Norm Sillerud and Gene Crawford, both of Glasgow, only caught 1.06 pounds of walleye on Saturday to fade to fifth, after taking the lead Friday. For more Governors Cup results and pictures, visit our 2001 Governors Cup page.
(AP) A Brockton man accused of fatally stabbing a man to death last month in Poplar has a criminal past that includes the slaying of another man six years ago who died from a stab wound.
Harold Dean Dupree Jr., 24, was arrested June 29 by the FBI, 10 days after
the body of 23-year-old Ira Daryl Diaz DeLeon was found in a residential area
Poplar. Federal prosecutors are seeking an indictment charging Dupree with second-degree
In an affidavit filed by the FBI, investigators say DeLeon was stabbed 13 times, with seven of the wounds potentially fatal. Several of the wounds penetrated his heart, lungs and bowel. His body was found on a road in a residential area.
In 1995, Dupree pleaded guilty to voluntary manslaughter for the stabbing death of 23-year-old Jonathan Walking Eagle. Federal prosecutors initially charged Dupree with second-degree murder but agreed to the lesser charge based on evidence that Walking Eagle may have initiated the conflict.
Dupree was sentenced to 41 months in federal prison. He was released in 1998, but was twice returned to prison for violating conditions of his parole including using a knife to threaten several women before his arrest last month in the death of DeLeon. (Copyright 2001 by The Associated Press. All Rights Reserved.)
(AP) The president of Big Sky Airlines last week vowed to provide better information to customers in the future but defends the regional airlines reliability record.
Kim Champney spoke with Havre customers in Billings Wednesday at a meeting
of the governors Essential Air Service task force.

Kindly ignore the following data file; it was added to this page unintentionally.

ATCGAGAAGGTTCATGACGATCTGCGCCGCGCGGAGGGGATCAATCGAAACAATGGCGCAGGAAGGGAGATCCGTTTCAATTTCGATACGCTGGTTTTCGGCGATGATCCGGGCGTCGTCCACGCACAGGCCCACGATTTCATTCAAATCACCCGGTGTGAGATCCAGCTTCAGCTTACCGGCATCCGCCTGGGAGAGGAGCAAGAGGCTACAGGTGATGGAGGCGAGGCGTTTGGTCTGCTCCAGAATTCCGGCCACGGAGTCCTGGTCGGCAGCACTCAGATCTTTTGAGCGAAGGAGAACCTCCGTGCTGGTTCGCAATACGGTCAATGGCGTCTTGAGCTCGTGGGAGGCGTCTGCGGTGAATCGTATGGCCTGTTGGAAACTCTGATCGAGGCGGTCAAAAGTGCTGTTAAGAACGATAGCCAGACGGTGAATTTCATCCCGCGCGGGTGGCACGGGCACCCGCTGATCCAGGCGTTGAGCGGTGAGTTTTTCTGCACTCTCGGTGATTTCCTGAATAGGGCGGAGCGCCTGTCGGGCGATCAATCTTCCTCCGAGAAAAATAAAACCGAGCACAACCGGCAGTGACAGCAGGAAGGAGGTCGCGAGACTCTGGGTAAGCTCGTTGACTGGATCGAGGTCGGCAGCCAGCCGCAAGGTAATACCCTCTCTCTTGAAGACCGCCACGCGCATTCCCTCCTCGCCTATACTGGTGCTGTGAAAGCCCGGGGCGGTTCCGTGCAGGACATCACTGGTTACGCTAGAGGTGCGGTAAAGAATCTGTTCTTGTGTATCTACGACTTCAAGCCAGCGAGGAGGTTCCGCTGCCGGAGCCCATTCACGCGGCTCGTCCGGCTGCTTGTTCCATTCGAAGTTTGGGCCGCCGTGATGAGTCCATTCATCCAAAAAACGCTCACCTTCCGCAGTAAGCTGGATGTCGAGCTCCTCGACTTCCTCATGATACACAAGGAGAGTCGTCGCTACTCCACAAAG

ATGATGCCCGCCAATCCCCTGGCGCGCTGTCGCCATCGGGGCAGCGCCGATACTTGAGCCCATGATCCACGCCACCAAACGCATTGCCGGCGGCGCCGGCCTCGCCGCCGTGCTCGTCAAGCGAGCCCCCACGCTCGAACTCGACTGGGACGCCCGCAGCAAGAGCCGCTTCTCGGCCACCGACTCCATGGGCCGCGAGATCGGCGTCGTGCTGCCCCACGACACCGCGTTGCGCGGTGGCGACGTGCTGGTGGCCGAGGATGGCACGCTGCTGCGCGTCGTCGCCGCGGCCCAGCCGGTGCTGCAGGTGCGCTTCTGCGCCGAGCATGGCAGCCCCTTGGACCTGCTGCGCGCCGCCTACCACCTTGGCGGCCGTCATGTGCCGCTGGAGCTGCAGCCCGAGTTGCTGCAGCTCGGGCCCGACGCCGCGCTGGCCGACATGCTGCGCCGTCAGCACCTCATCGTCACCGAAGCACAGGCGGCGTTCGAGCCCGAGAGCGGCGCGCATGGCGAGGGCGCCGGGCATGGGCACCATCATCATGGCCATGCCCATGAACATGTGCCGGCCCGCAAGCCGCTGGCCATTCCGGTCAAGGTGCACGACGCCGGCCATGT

Some Havre customers have complained that Big Skys service to and from the city has grown erratic and unreliable, and that the airline often does not alert customers to schedule changes.
The Billings-based airline provides service to Havre and six other Eastern Montana towns including Glasgow under a $4.9 million Essential Air Service contract with the federal government.
Champney promised Wednesday that the airline will notify Havre customers the night before a scheduled flight if it is canceled or changed, which is already standard procedure at the other cities. He noted that the Havre manager position has not been stable, which has lead to a lack of communication.
Champney also stated that overall, the airline's records show it is performing well. (Copyright 2001 by The Associated Press. All Rights Reserved.)
(AP)The heavy rain and flash flood conditions that moved through Garfield County
Thursday night left many county roads impassable, Sheriff Charles Phipps said.
There was still water flowing over some county roads Friday evening.
Some people have been able to traverse the roads with four-wheel drives, but many roads continue to be almost impossible to travel.
Phipps encouraged people with boats and campers to avoid county roads. Among the worst-hit roads is the Hooker or Edwards cut across which is turns off Highway 200 and leads to the Devils Creek area.
Phipps said some roads simply need to dry out to be passable, but others will required quite a bit of work to return them to county standards.
Meanwhile, on Saturday night, Garfield County was pounded with hail up to 1.75 inch diamater and 60mph thunderstorm gusts. (Copyright 2001 by The Associated Press. All Rights Reserved.)
The construction bids have been opened for the construction of the Fort Peck Dam Interpretive Center and Museum. According to Roy Snyder the Lake Manager at Fort Peck, the apparent low bidder for the project is Sletten Construction of Great Falls.
The base bid by Sletten Construction totals $3,865,000 which was lower than the other bid put in by Tooz Construction of Dickinson, ND. Tooz Construction bid $4,355,000.
The bidding process also included three options which included one option for 1600 extra feet of display space another option included 1600 more feet of display space and another option called for carpeting of the conference room. Sletten Construction bid $92,000 for the first 1600 feet of display space, $99,000 for the next 1600 feet and $24,000 for the carpeting.
The executive committee of the Interpretive Center will make the decision
on whether these additional options will be included in the construction.
According to Snyder, the official awarding of the contract should take place within the next 30 days and groundbreaking could occur sometime in August.